Eric, the main character of Ken Loach’s “Looking for Eric”, is in a rut: he’s on his own for raising his two stepsons, a truant and a delinquent; he lost the love of his live twenty years ago; and, just recovered from a serious car accident, is unable to muster enough dynamism to properly do his job. His life is increasingly slipping away from him–until one night, his idol Eric Cantona appears to him and tries to get him to change…
OK, when I first saw the trailer for this, the idea seemed pretty ridiculous. I mean, how can you even think Cantona would make a decent guardian angel? Plus, the only other Ken Loach movie I saw in its entirety was Land and Freedom, set during the Spanish civil war: I was forced to sit through several viewings of it in Spanish class and was not very much amused or enthralled.
However, this one works. Loach’s always been very good at depicting the lives of working-class men, and here he paints a quiet, tender picture of the fraternity of postmen (and football fans in their spare time). It could have been a very grim movie, since it deals with lots of violence and harsh facts of life–but instead, it’s a gently absurdist fable about taking charge of one’s life. Loach doesn’t shy away from the grimness of Eric’s life, but the darkness acts as counterpart to plenty of laugh-out loud moments (the scenes between Cantona and Steve Evets, who plays Eric, are brilliant tongue-in-cheek fun). The finale was made of awesome Monty Python silliness.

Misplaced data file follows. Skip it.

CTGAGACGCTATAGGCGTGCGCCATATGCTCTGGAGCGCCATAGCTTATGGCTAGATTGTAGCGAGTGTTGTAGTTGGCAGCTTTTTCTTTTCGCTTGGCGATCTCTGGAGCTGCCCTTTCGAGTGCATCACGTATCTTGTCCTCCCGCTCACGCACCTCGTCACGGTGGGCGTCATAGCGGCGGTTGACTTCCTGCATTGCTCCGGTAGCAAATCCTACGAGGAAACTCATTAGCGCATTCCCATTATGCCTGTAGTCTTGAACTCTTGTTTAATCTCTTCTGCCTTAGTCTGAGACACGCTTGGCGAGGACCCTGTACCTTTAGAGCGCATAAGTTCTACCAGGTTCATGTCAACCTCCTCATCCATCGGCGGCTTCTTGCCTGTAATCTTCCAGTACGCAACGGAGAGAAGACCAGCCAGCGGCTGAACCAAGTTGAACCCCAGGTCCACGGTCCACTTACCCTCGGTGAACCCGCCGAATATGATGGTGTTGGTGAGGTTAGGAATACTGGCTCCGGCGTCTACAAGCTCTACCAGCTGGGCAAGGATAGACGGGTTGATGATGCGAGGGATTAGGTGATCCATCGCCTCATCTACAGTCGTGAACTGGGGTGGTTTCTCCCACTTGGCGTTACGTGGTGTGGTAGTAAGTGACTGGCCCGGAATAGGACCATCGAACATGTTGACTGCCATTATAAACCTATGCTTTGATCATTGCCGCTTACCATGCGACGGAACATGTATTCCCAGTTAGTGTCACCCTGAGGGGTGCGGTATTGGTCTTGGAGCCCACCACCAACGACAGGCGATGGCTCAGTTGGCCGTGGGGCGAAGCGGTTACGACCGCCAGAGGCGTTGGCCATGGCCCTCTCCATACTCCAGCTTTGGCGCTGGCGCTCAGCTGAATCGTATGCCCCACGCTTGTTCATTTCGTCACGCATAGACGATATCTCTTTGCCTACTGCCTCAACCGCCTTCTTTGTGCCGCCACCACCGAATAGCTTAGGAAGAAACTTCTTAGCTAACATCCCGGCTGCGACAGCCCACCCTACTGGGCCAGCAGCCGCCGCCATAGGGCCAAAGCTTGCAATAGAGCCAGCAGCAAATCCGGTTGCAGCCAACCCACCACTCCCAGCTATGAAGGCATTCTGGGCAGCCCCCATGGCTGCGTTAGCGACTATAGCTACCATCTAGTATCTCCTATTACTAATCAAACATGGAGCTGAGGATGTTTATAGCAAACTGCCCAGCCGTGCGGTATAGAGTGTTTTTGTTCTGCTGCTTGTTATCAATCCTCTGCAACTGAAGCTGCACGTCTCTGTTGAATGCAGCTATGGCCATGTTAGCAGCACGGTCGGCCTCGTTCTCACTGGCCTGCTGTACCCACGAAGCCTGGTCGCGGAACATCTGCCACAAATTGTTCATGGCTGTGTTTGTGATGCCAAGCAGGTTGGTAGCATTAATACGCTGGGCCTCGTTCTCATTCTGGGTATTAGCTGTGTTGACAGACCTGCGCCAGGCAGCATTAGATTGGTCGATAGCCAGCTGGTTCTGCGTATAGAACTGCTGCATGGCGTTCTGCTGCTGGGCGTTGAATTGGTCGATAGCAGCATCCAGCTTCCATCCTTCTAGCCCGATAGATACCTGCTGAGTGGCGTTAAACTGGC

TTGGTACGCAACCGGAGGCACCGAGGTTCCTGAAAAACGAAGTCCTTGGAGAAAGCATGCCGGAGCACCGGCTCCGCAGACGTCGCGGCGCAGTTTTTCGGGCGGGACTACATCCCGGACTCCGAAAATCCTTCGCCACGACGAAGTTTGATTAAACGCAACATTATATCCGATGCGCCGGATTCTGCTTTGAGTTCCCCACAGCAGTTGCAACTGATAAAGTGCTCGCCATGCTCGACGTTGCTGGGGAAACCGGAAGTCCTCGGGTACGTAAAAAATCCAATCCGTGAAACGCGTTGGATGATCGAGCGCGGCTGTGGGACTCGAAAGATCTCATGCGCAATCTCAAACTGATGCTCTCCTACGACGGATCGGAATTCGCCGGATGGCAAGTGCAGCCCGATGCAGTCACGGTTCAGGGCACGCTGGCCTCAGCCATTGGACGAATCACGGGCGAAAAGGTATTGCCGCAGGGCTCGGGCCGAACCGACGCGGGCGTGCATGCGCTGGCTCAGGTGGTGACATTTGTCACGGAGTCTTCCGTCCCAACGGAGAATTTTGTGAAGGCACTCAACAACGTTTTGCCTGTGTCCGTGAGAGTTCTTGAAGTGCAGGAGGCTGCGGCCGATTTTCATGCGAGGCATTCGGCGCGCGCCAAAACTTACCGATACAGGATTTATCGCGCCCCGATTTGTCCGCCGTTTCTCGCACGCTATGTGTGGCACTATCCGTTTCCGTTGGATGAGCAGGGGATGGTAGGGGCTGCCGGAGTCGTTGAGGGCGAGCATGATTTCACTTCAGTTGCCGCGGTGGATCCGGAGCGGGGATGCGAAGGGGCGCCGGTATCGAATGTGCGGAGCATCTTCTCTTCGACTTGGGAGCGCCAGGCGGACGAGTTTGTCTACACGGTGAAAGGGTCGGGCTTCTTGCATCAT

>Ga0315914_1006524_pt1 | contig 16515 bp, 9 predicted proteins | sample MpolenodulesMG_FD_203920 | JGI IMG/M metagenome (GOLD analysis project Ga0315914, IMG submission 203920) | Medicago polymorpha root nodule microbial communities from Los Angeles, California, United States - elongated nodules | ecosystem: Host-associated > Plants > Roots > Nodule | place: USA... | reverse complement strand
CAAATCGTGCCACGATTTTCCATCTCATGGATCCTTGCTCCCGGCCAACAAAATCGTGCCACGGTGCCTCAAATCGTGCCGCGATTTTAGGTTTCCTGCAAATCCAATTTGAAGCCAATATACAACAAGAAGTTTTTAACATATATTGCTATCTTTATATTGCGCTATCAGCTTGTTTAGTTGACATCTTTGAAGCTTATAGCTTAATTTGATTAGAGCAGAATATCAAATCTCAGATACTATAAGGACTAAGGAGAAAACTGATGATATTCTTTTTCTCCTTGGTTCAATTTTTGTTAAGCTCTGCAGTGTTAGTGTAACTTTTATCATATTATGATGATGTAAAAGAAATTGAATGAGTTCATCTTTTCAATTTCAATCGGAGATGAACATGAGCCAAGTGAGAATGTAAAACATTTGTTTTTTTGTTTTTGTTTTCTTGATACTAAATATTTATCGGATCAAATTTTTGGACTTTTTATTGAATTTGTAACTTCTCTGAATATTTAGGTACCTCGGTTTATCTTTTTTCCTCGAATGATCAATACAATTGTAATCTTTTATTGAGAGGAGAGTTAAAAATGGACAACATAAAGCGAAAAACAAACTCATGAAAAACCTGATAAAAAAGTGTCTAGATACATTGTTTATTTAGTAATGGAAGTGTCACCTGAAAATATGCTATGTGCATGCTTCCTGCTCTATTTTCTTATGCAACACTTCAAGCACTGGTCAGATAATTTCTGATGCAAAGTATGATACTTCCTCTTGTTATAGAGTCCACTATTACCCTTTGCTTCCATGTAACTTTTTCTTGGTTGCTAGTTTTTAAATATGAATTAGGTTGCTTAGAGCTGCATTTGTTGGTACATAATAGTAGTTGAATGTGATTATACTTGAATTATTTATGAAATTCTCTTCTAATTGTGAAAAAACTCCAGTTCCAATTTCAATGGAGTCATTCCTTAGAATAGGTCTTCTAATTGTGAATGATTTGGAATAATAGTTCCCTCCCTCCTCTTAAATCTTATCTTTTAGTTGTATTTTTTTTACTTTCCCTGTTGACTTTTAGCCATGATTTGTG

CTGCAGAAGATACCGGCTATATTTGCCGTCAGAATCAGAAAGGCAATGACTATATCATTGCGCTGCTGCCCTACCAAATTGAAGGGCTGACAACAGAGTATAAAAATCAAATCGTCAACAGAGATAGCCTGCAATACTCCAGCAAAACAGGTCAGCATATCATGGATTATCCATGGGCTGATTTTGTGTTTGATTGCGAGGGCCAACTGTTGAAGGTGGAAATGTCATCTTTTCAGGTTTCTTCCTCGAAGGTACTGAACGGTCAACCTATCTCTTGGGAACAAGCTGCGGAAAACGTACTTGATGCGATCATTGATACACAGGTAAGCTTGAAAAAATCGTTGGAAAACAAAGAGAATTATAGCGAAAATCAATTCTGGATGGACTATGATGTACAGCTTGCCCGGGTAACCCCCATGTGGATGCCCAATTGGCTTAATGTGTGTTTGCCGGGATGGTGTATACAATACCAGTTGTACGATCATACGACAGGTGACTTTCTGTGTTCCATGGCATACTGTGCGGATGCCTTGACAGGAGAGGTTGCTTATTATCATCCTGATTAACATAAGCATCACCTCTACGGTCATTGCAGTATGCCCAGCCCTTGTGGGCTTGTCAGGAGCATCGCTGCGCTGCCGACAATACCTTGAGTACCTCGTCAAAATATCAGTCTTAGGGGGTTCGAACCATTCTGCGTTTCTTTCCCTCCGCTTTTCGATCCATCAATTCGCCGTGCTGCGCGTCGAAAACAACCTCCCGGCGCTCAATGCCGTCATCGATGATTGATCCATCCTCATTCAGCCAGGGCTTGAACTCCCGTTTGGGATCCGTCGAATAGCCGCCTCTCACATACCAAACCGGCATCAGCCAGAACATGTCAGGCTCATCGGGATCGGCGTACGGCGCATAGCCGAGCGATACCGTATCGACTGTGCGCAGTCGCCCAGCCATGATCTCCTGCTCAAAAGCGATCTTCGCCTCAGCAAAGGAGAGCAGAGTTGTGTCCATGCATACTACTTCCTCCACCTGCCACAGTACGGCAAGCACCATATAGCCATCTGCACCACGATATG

I actually walked out of this one smiling, and that is no mean feat.